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You may have heard the term ‘intellectual property’ but were not entirely sure what it meant. If you develop a new product, a distinctive brand, or invent a new process for a service, this is your intellectual property. Since you developed these creations, intellectual property law attempts to protect your rights to your creations. To help you better understand the legal term intellectual property, this article explains three of the most common types of intellectual property rights and how they can benefit your business.

Trade Marks 

Put simply, trade marks protect the features of a brand that make it distinguishable. This includes your business name, logo and slogan, as well as the unique shape, colour and even scents of your business product. A registered trade mark provides its owner with the exclusive right to use, license and sell their trade mark. This means that in the instance where someone copies or misuses your trade mark, you can enforce your intellectual property rights by pursuing a claim for trade mark infringement.

Australian law recognises both registered and unregistered trade marks. To obtain a registered trade mark, you must apply to the government agency IP Australia. Once IP Australia approves your trade mark application, you obtain the exclusive right to use that mark for ten years from the filing date. On the other hand, an unregistered trade mark can exist without IP Australia’s approval. However, unlike a registered trade mark, you will have to prove that you have rights concerning an unregistered trade mark in the instance where someone copies or misuses your mark. You must prove that your mark:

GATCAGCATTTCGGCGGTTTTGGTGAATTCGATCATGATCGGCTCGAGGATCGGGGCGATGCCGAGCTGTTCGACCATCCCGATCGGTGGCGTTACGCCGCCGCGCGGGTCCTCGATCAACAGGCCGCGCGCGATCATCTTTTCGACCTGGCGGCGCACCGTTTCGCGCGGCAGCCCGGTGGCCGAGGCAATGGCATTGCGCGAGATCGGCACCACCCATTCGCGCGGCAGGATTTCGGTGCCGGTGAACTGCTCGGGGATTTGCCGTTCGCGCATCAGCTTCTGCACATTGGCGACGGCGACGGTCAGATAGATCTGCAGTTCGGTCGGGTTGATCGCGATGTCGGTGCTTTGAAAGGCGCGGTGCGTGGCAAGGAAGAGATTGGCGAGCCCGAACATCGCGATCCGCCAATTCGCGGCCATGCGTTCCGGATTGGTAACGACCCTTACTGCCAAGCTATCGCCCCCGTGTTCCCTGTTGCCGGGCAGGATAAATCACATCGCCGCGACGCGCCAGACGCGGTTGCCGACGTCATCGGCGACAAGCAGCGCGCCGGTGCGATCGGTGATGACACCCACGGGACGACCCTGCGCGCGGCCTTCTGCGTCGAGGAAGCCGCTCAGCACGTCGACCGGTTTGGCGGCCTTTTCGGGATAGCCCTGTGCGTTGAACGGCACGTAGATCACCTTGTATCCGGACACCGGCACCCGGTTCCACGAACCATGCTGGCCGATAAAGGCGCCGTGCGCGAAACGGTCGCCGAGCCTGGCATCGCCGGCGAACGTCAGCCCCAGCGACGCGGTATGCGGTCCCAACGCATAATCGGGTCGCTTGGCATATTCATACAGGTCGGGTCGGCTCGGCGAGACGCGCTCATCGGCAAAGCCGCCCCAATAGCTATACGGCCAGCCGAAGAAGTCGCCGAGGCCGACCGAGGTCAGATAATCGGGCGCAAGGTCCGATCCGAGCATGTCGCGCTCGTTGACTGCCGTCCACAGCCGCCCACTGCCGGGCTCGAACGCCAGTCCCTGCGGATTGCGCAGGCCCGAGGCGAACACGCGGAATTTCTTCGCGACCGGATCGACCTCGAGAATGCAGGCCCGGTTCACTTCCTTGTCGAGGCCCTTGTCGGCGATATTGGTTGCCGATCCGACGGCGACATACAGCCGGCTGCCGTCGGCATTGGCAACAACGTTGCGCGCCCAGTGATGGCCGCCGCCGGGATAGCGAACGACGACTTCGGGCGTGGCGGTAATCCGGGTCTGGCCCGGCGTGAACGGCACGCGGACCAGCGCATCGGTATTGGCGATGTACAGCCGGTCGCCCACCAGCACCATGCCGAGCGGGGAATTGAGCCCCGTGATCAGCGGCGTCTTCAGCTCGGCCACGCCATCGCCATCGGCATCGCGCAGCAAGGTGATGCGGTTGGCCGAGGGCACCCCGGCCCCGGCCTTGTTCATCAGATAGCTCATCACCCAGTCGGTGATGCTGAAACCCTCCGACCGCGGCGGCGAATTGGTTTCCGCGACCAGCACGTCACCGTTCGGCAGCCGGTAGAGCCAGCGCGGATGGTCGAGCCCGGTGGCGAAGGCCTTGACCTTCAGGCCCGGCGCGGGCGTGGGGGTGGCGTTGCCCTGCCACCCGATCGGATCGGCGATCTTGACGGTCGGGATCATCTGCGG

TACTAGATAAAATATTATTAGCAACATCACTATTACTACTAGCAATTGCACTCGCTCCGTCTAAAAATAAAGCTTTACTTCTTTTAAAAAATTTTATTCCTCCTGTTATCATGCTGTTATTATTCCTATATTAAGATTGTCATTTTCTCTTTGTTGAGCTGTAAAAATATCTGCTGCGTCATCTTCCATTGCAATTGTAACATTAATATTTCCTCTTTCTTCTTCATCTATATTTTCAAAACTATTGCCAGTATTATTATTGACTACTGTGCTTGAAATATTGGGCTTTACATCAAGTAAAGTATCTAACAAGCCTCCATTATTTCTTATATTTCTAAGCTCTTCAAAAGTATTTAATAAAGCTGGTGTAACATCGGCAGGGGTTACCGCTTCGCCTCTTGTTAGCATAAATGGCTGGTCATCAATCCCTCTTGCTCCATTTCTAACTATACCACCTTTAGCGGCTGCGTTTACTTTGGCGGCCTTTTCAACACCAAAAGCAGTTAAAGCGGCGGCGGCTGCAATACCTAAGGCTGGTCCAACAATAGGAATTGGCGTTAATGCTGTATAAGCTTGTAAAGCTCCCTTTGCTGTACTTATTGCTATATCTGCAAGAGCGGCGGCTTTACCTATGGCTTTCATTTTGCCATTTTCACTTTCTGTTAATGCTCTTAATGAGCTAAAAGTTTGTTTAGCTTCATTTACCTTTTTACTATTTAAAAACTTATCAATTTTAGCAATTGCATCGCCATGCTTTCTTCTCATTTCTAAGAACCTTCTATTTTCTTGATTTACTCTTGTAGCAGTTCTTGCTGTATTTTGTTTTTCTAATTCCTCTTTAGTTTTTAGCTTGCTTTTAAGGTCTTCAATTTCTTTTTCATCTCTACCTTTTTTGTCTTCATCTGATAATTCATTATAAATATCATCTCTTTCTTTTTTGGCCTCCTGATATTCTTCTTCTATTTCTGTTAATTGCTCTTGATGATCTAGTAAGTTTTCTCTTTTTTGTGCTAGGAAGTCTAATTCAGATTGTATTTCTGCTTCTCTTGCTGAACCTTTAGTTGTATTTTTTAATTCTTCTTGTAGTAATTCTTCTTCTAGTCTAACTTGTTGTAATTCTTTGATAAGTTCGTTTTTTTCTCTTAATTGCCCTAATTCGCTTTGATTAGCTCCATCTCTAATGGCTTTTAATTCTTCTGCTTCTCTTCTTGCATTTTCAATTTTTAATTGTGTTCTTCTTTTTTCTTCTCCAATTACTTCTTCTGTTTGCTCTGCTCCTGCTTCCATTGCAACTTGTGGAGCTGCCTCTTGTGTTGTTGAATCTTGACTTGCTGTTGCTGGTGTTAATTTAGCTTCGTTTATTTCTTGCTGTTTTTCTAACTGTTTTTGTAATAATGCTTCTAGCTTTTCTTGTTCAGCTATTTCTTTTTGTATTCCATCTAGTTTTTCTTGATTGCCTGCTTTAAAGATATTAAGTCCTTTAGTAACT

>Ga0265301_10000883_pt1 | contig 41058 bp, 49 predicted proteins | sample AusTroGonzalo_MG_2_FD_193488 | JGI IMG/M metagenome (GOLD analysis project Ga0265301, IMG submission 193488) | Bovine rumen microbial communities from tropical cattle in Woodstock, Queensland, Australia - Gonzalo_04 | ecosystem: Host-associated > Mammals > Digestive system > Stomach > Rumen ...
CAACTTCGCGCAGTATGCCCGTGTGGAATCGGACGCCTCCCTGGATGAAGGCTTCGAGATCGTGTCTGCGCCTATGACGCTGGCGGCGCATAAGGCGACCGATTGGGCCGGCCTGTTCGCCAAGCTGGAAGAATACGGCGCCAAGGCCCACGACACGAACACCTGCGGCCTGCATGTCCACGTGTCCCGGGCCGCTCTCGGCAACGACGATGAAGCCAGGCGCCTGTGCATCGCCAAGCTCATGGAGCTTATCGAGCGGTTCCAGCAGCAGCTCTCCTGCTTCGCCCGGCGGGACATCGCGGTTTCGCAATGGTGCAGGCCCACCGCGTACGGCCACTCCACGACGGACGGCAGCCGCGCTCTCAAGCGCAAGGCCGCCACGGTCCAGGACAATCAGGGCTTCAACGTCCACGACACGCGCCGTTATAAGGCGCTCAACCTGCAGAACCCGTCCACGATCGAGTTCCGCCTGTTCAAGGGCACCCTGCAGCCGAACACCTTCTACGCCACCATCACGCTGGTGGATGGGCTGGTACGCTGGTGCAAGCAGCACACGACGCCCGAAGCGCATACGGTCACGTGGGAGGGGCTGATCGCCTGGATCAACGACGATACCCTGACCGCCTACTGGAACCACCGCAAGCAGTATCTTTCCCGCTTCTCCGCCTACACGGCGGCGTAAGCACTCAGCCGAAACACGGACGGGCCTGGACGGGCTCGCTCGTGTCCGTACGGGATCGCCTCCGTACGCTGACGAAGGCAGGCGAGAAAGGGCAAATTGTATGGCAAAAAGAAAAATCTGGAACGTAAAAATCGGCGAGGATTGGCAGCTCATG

• has gained a sufficient reputation in the marketplace; and
  • is recognisable by consumers.

In this sense, a registered trade mark can provide more robust protection of your intellectual property rights.

How Your Business Can Benefit From Trade Marks

Your business can widely benefit from registering a trade mark for the reasons outlined below.



Competitive Advantage

Since you gain the exclusive right to use your mark, no one can copy or misappropriate the features of your business that set it apart from others in the market. In this sense, a registered trade mark can help your business gain a competitive advantage in the market by remaining distinguishable from your competitors. 

Increase Your Brand Value 

Trade marks are also intangible assets whose value is often indicative of the goodwill of your business. Goodwill refers to your business’ overall reputation and customer loyalty. If you go on to sell your business, a registered trade mark can increase the sale price. 

Options to Licence

You can open up additional income streams by granting licensing rights to another party.


A patent is another form of intellectual property right. Patents can protect a wide range of inventions like biological inventions, business methods and computer software. The patent owner has a legally enforceable right to exclude others from making, using or selling their innovative device or process.

Australian law recognises both registered patents and unregistered patents, which are also referred to as trade secrets. Once IP Australia has approved your standard patent application, your invention is protected for up to twenty years. However, for your invention to qualify for a standard patent, the innovation must: 

  • be original, in the sense that the invention is different from existing technology in the industry; 
  • require an inventive step, in the sense that it is not an obvious thing to do for someone experienced in the field of the invention; and
  • be able to be manufactured or useful in industry.